A container is a “package” that only contains an application and its dependencies, nothing more. This package is stored as a container image. Containers run on top of a container engine, which runs on top of an operating system.  Starting a container is very quick since the operating system is already running. Containers are isolated from each other by the container engine.

Container Virtualization Stack

Containerization has many advantages:

  • Small: the container image only has the application and its dependencies, nothing more. This results in a small container image. For example, I created a container image with freeradius. It’s only ~ 5 MB and has everything you need to run freeradius.
  • Fast: you don’t have to start a virtual server with a virtual BIOS and virtual operating system. Spinning up a container is as fast as starting an application and only takes milliseconds.
  • Portability: The container image has everything the application needs. I can create a container image on my local machine, then ship somewhere else like a remote server. If it runs on my computer, it will run on other computers or servers.
  • Isolation: containers run on the same operating system but are isolated from each other. When one container crashes, it doesn’t affect the other containers.
  • Scalability:  You can add more identical containers when you need to scale out. Since containers are small and start quickly, you can scale out and in easily.
  • Immutability:  container images are built based on a “blueprint”. The freeradius image I mentioned earlier is a Docker container; the blueprint is called a Dockerfile. When you change your code, you build a new container image.

Are there any disadvantages to containers? Containers are isolated from each other on the process level which could be less secure than a virtual machine which is fully isolated.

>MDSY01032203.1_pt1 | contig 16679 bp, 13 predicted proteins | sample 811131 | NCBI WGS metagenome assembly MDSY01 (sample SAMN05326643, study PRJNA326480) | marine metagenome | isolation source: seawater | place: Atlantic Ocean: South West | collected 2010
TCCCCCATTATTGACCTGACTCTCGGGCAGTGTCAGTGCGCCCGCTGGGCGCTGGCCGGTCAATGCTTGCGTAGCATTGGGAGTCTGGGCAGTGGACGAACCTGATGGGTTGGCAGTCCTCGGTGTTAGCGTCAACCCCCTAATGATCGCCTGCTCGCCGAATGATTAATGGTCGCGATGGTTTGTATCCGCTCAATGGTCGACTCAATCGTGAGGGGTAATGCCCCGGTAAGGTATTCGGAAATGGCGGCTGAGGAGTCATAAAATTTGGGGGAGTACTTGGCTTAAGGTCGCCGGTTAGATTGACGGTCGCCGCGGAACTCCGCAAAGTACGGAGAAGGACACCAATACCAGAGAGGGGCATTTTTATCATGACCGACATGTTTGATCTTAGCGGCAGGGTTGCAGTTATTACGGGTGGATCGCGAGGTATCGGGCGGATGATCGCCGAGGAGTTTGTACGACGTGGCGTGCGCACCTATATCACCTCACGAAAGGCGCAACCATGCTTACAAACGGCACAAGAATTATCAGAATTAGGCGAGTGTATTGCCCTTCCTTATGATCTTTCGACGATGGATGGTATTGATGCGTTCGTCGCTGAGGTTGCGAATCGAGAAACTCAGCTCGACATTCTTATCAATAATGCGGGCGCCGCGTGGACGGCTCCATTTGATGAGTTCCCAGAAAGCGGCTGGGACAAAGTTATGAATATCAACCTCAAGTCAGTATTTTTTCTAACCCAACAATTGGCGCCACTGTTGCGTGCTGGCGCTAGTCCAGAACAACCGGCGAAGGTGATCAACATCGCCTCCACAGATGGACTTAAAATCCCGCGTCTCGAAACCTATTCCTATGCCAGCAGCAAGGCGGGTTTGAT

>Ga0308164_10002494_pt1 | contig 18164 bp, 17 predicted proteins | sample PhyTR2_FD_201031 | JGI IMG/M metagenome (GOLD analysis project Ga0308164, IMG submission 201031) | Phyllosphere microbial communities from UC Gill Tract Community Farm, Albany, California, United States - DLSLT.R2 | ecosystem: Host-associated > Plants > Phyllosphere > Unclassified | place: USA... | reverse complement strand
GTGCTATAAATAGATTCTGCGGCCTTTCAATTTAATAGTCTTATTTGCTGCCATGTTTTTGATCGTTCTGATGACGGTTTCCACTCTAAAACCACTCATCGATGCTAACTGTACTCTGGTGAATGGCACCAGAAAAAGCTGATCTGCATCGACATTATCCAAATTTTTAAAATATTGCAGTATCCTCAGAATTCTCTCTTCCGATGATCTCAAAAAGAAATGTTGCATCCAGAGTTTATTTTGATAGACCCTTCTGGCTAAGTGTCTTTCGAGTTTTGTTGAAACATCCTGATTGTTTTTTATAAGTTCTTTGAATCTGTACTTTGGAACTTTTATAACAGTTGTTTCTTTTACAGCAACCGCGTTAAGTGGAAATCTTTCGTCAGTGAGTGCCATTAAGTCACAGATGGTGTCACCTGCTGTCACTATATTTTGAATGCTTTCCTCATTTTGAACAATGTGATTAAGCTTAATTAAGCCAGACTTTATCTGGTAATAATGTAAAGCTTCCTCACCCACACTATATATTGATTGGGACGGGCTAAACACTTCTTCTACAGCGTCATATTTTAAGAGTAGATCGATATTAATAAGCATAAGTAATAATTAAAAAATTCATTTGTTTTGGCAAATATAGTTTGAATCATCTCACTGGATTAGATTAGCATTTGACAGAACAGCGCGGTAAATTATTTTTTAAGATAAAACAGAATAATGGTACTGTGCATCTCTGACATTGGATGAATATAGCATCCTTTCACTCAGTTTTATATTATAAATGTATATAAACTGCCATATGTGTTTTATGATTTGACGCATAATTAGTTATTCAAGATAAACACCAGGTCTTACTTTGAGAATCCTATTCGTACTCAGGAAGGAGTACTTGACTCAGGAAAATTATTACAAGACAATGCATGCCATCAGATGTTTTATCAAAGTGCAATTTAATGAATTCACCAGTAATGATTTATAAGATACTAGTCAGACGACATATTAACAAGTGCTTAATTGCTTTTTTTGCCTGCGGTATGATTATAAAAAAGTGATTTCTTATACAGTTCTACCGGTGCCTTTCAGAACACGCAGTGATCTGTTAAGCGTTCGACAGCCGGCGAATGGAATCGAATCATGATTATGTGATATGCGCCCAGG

Another issue is security. Containers are based on a blueprint which is basically like a snapshot. You build the container image from the blueprint, and the container doesn’t change anymore. If you want to update your container, you rebuild a new container image. This is different from a (virtual) server which you configure to install the latest security updates automatically.

Be careful that you run no container images that are outdated and might have vulnerabilities. For example, take a look at the Apache container images on Docker hub:

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Forum Replies

  1. Hi Rene
    If i undertand well I can replace the usage of VM by containers
    If i have centos 7 installed can I have a container of Centos 7 with differents IP ?

  2. Hello Fabrice,

    It depends on the application but often it is possible to replace a VM with one or more containers. Be aware that you don’t treat containers as “mini VMs”. It’s possible to build a container with multiple applications but the idea behind containers is that each container only runs a single process.

    There is a official CentOS container btw:

    With a docker container it’s possible to add a static IP to each container.